Safety First- Creating a Safe Sleep Environment for the First 6 Months

As a parent or caregiver, one of the best things you can do for your baby is offer a safe sleep environment. We have all heard the tragic stories revolving around Sudden Infant Death Syndrome (SIDS), and while researchers still are unable to pinpoint the exact cause of SIDS, many studies have shown there are precautions that can be taken to reduce the risk.

1. Safe Sleep Space

Your baby should be sleeping on a firm surface such as a crib mattress or bassinet. It is highly recommended that the baby sleeps in the same room as his or her parent(s) until 6 months old. Along with being able to easily check on the baby, sharing a room also promotes breastfeeding and forming a bond between child and parent The baby's sleep space should be free from all pillows blankets, bumpers, soft objects, toys,  loose bedding, etc as these items pose the risk of suffocation. Examples of unsafe sleep spaces include, but are not limited to: adult beds, couches, or chairs, even if someone is watching.

2. Sleeping on their Backs

According to the American Academy of Pediatrics, 1 in 5 SIDS deaths occur when an infant is placed in the care of someone other than the parent and the caregiver puts the baby to sleep on their tummy. Babies who are used to sleeping on their back and are put to sleep on the stomach are 18 times more likely to be victims of SIDS. Placing a baby down on his or her side is just as dangerous as the tummy because they could accidentally roll onto their stomach and won't be able to roll back over. Please do not assume your caregivers, especially older people and young babysitters, know babies must sleep on their backs.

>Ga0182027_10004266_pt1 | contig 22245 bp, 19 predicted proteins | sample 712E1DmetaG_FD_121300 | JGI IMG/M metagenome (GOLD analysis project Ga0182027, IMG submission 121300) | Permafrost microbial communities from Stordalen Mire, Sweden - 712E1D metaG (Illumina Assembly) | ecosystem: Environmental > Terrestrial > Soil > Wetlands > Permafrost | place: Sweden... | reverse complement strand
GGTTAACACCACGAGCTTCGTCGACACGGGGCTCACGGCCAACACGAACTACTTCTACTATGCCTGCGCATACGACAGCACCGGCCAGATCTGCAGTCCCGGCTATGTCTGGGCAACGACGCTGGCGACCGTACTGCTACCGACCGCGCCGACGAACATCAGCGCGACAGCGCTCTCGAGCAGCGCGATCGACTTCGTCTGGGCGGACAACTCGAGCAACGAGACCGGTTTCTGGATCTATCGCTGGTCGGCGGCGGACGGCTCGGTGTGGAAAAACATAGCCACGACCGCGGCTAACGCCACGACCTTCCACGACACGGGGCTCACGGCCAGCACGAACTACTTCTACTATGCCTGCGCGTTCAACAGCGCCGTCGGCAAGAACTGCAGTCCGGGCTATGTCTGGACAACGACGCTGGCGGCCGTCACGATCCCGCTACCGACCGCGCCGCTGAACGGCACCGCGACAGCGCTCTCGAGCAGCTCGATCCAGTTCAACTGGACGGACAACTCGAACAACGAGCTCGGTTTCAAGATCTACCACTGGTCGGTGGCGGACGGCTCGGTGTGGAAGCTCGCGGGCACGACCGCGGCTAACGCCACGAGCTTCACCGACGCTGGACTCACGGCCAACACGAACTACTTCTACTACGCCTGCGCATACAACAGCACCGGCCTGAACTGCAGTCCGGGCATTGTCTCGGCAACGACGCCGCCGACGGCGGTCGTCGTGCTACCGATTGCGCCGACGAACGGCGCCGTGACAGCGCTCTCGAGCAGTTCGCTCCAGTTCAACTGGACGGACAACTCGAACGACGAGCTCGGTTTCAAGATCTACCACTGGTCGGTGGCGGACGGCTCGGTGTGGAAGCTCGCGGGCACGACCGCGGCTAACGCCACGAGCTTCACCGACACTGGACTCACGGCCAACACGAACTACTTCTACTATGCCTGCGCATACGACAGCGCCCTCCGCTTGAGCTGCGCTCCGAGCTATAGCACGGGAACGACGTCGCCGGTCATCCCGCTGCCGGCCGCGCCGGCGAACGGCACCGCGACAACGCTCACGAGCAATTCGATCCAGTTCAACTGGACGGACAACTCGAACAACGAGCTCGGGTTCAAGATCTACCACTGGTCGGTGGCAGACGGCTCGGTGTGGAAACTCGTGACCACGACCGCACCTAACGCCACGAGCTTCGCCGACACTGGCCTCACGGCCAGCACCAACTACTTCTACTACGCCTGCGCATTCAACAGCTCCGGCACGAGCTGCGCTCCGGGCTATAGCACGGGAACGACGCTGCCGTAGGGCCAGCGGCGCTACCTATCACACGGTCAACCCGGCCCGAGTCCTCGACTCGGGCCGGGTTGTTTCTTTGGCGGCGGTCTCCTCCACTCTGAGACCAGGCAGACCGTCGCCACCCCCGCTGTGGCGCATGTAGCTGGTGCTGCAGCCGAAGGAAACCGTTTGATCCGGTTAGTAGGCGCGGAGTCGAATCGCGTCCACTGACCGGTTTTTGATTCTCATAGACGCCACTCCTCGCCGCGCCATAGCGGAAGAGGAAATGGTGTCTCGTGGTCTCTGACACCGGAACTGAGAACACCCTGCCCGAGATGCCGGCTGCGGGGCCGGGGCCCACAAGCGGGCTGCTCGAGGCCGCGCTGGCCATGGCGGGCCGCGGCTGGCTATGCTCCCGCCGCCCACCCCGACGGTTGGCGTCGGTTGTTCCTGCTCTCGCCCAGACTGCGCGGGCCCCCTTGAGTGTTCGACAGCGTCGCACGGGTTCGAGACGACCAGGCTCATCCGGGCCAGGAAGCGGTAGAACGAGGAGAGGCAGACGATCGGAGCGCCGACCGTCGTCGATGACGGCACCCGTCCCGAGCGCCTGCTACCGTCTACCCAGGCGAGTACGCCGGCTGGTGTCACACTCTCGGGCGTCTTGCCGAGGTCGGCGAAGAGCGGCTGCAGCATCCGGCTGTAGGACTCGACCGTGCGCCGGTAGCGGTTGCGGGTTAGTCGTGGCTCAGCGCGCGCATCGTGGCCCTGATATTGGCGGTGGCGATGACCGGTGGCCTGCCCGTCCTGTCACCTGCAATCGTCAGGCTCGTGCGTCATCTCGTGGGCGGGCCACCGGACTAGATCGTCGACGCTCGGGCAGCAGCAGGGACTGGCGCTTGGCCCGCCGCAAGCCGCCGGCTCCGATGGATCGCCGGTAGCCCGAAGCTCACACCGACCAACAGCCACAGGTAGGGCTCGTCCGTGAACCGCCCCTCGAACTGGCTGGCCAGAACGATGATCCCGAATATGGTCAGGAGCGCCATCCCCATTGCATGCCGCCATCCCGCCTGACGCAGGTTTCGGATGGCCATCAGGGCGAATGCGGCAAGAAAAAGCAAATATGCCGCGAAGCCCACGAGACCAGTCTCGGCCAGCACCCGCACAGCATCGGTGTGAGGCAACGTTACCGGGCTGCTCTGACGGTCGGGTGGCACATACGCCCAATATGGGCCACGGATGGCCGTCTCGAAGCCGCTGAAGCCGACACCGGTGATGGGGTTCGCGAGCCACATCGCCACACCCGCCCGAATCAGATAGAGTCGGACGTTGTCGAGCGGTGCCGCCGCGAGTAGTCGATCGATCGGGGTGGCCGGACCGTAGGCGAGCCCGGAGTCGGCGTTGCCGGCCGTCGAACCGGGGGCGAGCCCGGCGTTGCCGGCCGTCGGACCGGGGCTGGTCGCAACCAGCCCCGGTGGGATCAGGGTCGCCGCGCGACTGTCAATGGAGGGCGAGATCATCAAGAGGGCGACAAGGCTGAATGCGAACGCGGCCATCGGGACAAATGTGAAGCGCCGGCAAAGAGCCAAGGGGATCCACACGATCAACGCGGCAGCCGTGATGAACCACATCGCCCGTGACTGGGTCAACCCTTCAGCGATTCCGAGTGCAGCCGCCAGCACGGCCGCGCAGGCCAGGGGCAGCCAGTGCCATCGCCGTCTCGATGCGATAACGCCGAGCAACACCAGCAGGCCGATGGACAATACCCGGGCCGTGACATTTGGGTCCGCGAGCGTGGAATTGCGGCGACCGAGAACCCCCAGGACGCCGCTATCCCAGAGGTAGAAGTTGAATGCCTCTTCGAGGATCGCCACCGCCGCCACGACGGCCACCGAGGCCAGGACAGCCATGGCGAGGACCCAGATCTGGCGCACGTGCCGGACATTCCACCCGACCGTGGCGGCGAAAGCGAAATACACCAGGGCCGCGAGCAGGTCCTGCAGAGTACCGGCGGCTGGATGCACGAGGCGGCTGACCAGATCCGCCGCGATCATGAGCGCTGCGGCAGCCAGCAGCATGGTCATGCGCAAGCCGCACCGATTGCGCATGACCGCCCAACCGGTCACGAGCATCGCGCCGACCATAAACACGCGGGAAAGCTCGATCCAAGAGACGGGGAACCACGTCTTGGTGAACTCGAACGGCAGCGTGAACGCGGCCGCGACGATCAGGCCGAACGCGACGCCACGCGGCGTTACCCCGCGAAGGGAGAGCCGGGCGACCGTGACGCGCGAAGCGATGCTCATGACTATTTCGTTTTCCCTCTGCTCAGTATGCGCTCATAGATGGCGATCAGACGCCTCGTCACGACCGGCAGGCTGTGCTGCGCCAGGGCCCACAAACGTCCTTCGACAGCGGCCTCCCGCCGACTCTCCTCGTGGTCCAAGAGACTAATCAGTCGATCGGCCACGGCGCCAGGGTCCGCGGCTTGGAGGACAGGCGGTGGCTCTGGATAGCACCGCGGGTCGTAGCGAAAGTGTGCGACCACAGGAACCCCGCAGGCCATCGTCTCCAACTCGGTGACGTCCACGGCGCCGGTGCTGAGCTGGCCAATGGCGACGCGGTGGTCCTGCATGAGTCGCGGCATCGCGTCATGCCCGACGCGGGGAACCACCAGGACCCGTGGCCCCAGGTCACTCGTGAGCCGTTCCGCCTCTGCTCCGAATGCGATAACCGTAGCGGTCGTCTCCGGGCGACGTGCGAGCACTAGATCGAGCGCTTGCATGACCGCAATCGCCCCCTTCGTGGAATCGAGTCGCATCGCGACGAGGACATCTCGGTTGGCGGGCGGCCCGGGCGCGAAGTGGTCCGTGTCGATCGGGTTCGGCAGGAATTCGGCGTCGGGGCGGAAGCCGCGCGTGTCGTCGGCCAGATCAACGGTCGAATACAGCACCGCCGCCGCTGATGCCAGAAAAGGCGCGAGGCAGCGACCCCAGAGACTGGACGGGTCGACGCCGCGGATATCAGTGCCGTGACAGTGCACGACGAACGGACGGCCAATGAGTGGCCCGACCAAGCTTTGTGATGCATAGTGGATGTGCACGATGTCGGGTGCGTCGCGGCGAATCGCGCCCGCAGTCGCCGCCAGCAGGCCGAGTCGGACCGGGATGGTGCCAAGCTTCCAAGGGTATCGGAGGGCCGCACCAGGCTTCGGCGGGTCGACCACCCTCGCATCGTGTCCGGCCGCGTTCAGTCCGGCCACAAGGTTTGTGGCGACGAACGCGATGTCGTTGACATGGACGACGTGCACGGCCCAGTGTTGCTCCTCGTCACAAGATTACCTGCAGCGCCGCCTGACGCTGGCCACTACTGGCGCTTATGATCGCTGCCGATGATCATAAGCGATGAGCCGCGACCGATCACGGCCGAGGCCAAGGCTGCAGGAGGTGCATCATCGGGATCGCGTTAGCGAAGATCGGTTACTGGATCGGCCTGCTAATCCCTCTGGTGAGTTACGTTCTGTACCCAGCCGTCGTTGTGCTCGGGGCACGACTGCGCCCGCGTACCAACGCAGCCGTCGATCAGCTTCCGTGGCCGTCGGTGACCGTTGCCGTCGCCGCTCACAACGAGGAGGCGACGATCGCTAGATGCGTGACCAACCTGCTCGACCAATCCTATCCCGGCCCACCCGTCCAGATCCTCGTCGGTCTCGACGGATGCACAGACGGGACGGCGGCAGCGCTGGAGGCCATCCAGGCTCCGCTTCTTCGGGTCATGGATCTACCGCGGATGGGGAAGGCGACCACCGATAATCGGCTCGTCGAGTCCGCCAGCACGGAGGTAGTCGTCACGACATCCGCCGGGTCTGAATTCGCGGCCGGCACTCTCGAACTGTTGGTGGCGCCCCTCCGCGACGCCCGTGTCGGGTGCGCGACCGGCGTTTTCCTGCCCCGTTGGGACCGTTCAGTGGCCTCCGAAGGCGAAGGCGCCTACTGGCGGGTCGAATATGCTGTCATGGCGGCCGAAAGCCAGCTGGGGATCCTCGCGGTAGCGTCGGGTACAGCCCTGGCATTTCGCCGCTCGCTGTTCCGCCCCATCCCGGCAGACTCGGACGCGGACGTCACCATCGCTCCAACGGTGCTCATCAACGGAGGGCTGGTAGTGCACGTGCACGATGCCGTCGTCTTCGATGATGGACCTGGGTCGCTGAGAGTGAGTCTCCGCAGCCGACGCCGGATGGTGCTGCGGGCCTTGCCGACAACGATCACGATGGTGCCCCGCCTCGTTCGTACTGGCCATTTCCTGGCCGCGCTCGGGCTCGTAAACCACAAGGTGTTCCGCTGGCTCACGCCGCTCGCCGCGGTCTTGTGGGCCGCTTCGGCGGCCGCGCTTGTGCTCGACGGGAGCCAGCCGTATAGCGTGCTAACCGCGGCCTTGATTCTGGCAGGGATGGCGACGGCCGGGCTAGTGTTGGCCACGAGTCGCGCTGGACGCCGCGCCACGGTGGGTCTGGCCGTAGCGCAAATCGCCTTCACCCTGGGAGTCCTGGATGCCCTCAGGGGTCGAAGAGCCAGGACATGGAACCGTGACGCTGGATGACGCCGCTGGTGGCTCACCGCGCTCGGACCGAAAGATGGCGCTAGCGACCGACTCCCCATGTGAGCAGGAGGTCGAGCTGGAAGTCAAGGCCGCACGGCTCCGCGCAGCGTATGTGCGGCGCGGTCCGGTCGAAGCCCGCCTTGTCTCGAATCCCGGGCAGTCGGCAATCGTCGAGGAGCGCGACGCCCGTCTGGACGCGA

3. Do Not Let Baby Over Heat

Because babies are so tiny and sweet, many people feel the need to keep them extra warm while sleeping. However, the ideal room temperature for a sleeping infant is 68*F. Lightly dress your baby in a sleep sack or swaddle correctly. Once your baby can roll over, he or she should no longer be swaddled. If your baby sweats while sleeping, has flushed cheeks, rapid breathing, or heat rash, they are far too warm.

4. The Benefits of a Pacifier

During both night sleep and daytime naps, babies should be offered pacifiers. Studies have found that pacifiers can reduce the risk of SIDS because they encourage the baby to suck which allows air to be inhaled and exhaled. However, if your baby doesn't take to a pacifier, please do not force it and just try again another time.

Helpful Resources:

Safe to Sleep Campaign: www.nichd.nih.gov

American Academy of Pediatrics: www.healthychildren.org

Smartphone App: SIDS and Kids Safe Sleeping